Alexander Graham Bell

Here we listed out important facts about Bell telephone company founder Alexander Graham Bell, with his Biography, Profile, Facts, Timeline, Awards, Achievement, etc.,

Born: 3 March 1847, Edinburgh, United Kingdom
Died: 2 August 1922, Beinn Bhreagh, Nova Scotia
Spouse: Mabel Gardiner Hubbard (m. 1877–1922)
Inventions: Telephone, Photophone, Hydrofoil, HD-4, Audiometer, Metal detector, Tetrahedral kite
Awards: Hughes Medal, Albert Medal, IEEE Edison Medal, Elliott Cresson Medal, John Fritz Medal
Known for: Invention of the telephone
Parent(s): Alexander Melville Bell, Eliza Grace Symonds Bell

  • Alexander Graham Bell (March 3, 1947 – August 2, 1922) was a scientist, inventor, and founder of the Bell telephone company.
  • Bell was born in Edinburgh, Scotland. He came of a family associated with the teaching of elocution his grandfather in London, his uncle in Dublin, and his father, Mr. Alexander Melville Bell, in Edinburgh, were all professed elocutionists.
  • The latter has published a variety of works on the subject, several of which are well known, especially his treatise on Visible Speech, which appeared in Edinburg in 1868.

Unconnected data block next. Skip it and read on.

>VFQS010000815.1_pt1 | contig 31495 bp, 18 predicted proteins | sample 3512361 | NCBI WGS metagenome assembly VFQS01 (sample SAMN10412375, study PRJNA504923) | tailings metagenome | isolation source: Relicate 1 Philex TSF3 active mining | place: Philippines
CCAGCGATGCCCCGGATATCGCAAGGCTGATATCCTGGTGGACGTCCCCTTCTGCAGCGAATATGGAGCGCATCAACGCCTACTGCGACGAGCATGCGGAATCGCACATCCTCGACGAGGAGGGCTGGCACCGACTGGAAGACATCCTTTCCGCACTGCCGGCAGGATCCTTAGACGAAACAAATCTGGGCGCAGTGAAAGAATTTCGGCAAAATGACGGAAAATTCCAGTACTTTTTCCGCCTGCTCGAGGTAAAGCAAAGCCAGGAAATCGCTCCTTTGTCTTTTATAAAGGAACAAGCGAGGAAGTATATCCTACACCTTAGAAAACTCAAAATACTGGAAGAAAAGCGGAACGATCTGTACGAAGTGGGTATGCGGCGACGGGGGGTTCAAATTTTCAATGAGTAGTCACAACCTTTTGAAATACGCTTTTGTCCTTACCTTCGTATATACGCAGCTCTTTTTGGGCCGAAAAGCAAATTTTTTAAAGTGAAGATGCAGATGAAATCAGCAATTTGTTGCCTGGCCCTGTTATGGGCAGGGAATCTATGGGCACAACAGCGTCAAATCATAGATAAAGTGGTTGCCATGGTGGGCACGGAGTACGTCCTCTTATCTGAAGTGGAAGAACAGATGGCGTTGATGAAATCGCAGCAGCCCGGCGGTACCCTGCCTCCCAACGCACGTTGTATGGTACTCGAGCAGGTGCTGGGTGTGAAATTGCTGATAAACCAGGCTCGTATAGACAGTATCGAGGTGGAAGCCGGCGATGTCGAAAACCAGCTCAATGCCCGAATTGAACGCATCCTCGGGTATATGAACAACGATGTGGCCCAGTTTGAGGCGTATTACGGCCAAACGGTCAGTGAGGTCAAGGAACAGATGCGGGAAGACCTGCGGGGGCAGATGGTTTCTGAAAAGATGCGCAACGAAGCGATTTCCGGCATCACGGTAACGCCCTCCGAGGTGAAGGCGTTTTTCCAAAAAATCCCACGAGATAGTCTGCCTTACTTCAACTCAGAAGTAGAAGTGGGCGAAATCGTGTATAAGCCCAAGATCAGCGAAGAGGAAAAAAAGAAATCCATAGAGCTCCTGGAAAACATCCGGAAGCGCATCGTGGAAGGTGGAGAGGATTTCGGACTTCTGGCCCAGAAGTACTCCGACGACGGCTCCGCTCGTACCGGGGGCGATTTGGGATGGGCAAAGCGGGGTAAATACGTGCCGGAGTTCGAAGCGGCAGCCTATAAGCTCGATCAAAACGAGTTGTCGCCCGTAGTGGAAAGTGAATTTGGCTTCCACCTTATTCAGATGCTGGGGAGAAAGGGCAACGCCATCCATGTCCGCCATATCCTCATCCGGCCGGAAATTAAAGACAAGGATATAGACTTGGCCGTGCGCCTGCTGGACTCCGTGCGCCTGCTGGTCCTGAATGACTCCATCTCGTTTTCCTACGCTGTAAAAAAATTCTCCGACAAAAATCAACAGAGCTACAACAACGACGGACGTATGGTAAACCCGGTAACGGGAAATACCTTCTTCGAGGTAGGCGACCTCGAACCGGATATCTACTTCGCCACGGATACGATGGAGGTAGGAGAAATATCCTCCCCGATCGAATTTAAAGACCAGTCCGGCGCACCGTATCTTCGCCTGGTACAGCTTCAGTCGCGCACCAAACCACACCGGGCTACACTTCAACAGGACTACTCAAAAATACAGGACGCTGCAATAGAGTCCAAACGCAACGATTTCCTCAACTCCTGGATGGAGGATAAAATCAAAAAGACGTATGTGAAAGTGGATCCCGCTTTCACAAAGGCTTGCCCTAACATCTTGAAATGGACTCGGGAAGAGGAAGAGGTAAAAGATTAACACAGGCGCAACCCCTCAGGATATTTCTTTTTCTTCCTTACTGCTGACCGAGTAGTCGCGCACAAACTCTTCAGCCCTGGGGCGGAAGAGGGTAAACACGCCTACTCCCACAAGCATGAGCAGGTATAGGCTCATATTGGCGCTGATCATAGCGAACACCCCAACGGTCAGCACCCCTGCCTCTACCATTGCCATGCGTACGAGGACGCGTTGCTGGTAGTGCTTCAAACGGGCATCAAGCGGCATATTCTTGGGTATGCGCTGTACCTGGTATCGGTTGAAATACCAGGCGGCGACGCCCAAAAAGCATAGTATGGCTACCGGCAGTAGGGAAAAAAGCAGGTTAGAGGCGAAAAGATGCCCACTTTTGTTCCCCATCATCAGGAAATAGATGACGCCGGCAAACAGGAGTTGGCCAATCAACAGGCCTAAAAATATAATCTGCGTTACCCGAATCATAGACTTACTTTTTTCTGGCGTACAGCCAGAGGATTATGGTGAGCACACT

• In this he explains his ingenious method of instructing deaf mutes, by means of their eyesight, how to articulate words and also how to read what other persons are saying by the motions of their lips.
  • In 1870 he moved with his family to Canada where they settled at Brantford, Ontrario. Before he left Scotland, Alexander Graham Bell had turned his attention to telephony, and in Canada he continued an interest in communication machines.
  • He designed a piano which could transmit its music to a distance by means of electricity.
  • Alexander Graham Bell published more than one treatise on the subject at Washington, and it is mainly through his efforts that thousands of deaf mutes in America are now able to speak almost, if not quite, as well as persons who are able to hear.
  • At Boston he continued his researches in the same field, and endeavoured to produce a telephone which would not only send musical notes, but articulate speech.
  • After obtaining the patent for the telephone, Bell continued his experiments in communication, which culminated in the invention of the photophone- transmission of sound on a beam of light a precursor of today’s optical fibre systems.
  • He also worked in medical research and invented techniques for teaching speech to the deaf. The range of  Bell’s inventive genius is represented only in part by the 18 patents granted in his name alone and the 12 he shared with his collaborators.
  • In 2004, Alexander Graham Bell was nominated as one of the top 10 “Greatest Canadians” by viewers of the Canadian Broadcasting Corporation.

Alexander Graham Bell

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